LOUISVILLE, Ky. (WDRB) – Louisville Metro EMS will boost its paramedic ranks by holding a paramedic class starting in June.

“To have more paramedics in the system, it’s better for the community," EMS Director Jody Meiman said. "It’s better for the system. It’s better for us. It’s better when we can provide more of those skills.”

Currently, 143 emergency medical technicians and 57 paramedics provide 24-hour coverage for the city. But as calls for service have dramatically increased, Metro EMS is not up to full staffing levels. As of Tuesday, the department has 20 EMT vacancies and 16 paramedic vacancies.

“We’re so proud of our people,” Meiman said. “They’re working extremely long hours, very hard. It’s a busy system.”

Meiman said the department is working non-stop to recruit more employees and host EMT recruit classes. He said those efforts, along with an improved Teamsters contract, are working. And that’s why the department is in a position to start a paramedic class.

That plan is to take 30 current EMTs and train them to be the department’s newest paramedics. The program will take 16 to 18 months. Some of the students will be EMTs from surrounding agencies that provide mutual assistance with Louisville, Meiman said.

Dallas Chesser has been an EMT for three years in Louisville. He applied for the paramedic class.

“It’s going to be pretty competitive pace,” Chesser said. “I know that. We work a lot of hours out here on the street as well. And I know adding a school load on top of that is going to be pretty tough.”

EMTs provide entry-level patient care, and it typically takes about four months of training. On the other hand, training to become a paramedic takes more than a year for the advanced medical skills.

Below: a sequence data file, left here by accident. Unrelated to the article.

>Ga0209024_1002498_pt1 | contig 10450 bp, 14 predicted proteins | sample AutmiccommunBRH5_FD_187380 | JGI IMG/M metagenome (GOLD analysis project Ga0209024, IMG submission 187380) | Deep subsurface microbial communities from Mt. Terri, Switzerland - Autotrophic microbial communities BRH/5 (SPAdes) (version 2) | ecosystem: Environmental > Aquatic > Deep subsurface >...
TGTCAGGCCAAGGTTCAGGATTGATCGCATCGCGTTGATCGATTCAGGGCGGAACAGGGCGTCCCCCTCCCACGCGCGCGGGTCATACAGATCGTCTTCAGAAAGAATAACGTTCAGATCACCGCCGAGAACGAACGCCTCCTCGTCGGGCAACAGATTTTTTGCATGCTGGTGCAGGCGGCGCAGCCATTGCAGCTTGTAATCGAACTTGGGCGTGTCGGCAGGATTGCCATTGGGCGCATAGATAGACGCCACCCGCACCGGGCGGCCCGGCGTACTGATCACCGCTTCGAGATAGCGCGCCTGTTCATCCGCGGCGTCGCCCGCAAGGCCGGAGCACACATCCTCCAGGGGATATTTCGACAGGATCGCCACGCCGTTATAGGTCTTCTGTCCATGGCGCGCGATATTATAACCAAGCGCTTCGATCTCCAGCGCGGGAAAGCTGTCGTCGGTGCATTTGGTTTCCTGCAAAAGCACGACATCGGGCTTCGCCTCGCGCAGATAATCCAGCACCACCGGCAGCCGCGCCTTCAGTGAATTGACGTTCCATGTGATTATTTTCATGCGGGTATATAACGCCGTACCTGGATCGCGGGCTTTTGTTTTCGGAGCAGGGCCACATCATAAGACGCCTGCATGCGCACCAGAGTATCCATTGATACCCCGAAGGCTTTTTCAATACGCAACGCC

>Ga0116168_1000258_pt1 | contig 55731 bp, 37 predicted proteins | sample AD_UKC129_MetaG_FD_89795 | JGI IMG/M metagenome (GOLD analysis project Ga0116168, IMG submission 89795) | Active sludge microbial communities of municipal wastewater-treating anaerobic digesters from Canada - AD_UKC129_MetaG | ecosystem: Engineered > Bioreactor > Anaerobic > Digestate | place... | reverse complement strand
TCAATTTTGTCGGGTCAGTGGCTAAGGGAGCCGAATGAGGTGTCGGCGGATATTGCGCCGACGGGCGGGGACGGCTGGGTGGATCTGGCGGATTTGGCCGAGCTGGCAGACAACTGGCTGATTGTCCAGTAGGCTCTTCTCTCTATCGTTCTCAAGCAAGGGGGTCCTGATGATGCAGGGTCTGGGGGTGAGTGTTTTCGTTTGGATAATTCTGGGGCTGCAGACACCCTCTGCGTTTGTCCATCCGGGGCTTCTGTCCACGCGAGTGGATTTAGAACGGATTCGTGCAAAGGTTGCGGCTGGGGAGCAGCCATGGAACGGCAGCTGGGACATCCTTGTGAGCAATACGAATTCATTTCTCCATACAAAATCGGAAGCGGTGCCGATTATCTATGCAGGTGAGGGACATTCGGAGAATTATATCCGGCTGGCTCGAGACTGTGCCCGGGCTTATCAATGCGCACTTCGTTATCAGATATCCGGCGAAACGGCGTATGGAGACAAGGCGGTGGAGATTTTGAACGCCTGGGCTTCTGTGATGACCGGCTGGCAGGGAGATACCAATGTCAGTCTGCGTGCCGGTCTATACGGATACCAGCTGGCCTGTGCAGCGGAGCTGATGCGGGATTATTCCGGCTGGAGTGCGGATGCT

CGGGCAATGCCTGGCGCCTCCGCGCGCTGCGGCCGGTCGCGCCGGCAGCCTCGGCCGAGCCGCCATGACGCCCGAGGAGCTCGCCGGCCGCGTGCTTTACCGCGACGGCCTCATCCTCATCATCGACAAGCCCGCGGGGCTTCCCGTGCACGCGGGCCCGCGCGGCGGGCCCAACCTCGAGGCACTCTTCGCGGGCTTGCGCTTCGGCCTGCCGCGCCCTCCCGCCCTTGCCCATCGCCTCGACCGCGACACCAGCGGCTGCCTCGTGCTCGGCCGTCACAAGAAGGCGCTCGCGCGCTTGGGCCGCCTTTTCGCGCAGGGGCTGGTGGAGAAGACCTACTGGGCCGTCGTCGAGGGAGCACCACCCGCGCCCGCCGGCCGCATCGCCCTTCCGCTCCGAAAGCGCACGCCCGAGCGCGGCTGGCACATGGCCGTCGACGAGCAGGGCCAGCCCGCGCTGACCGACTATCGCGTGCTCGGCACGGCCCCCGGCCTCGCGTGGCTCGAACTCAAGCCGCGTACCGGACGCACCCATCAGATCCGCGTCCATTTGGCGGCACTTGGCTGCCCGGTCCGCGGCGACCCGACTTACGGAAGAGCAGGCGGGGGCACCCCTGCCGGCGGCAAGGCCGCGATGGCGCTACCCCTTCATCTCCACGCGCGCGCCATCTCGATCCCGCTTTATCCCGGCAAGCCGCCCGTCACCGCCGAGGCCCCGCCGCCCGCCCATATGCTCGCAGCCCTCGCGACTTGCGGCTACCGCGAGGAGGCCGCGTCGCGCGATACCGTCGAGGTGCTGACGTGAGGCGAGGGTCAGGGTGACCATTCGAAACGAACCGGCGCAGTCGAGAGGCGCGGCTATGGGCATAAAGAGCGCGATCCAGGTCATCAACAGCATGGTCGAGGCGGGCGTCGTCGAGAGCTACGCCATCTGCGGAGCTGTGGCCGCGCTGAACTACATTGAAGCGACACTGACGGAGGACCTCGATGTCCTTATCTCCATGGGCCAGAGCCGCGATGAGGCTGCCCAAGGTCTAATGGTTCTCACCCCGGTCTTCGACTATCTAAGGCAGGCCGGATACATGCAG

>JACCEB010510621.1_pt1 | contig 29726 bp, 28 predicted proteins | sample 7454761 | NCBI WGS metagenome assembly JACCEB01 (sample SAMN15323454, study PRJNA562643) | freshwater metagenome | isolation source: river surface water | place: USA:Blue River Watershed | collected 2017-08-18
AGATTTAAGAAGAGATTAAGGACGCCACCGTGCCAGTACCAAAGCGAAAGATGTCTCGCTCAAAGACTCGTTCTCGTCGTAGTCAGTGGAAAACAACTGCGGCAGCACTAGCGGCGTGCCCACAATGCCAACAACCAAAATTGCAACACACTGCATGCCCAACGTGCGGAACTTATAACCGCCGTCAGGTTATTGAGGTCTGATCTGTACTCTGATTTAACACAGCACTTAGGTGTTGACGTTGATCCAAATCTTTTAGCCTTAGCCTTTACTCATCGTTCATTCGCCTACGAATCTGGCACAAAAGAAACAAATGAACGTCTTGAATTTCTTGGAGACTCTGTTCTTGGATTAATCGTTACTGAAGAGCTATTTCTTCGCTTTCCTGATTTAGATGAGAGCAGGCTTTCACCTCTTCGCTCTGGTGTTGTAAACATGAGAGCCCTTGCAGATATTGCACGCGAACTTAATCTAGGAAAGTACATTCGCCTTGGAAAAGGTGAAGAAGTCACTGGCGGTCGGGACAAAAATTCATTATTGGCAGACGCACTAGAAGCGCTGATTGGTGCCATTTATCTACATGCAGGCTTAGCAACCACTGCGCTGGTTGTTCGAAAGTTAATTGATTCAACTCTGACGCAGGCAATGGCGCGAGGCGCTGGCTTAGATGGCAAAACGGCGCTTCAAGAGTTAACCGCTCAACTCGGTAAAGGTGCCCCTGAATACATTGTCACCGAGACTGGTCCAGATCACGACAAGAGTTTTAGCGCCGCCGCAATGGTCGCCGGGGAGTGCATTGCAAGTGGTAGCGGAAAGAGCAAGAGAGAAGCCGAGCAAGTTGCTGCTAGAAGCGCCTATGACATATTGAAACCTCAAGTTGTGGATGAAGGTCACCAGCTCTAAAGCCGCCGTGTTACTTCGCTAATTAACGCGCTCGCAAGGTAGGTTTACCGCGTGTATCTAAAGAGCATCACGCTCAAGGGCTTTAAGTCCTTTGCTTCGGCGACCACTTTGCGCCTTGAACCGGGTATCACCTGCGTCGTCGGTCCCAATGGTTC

“The higher education you get, you can provide better care," Chesser said. "There’s more advanced thing you can do -- different medications, different routes, different airway care. And all of those things lead to better emergency care for your patients.”

Meiman said it has taken a lot of work to get the paramedic class up and running. First, the department had to be accredited. That means the instructors and syllabus needed to be approved by the state.

Then, the department focused on upping the EMT staffing as much as possible so the department could handle upgrading a handful of those senior EMTs to paramedics without spreading employees too thin.

Finally, the budget had to be approved. Meiman said he wasn’t sure how much the class was costing. However, he said it'll be much cheaper since they 're doing it internally.

Investing internally with current EMTs is also expected to help minimize turnover.

“It’s a huge retention thing,” Meiman said. “And it gives our people morale. They’ll know this is somewhat of a promotional process, where we’re growing our own people in our own agency. So they can take more pride in our organization.”

Meiman hopes once the first paramedic class graduates, the department will be ready to start the second class. He has a vision of the department hosting one paramedic class almost each year in the future.

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